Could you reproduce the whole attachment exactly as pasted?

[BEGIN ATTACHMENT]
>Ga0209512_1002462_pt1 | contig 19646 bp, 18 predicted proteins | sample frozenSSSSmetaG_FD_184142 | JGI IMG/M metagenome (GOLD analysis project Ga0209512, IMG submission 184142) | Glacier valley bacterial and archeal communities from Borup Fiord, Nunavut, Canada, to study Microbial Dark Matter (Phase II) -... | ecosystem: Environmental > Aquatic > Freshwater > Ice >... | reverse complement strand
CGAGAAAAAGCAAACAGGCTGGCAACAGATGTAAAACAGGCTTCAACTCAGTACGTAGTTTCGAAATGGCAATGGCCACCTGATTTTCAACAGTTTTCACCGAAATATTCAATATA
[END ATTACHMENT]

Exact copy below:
>Ga0209512_1002462_pt1 | contig 19646 bp, 18 predicted proteins | sample frozenSSSSmetaG_FD_184142 | JGI IMG/M metagenome (GOLD analysis project Ga0209512, IMG submission 184142) | Glacier valley bacterial and archeal communities from Borup Fiord, Nunavut, Canada, to study Microbial Dark Matter (Phase II) -... | ecosystem: Environmental > Aquatic > Freshwater > Ice >... | reverse complement strand
CGAGAAAAAGCAAACAGGCTGGCAACAGATGTAAAACAGGCTTCAACTCAGTACGTAGTTTCGAAATGGCAATGGCCACCTGATTTTCAACAGTTTTCACCGAAATATTCAATATA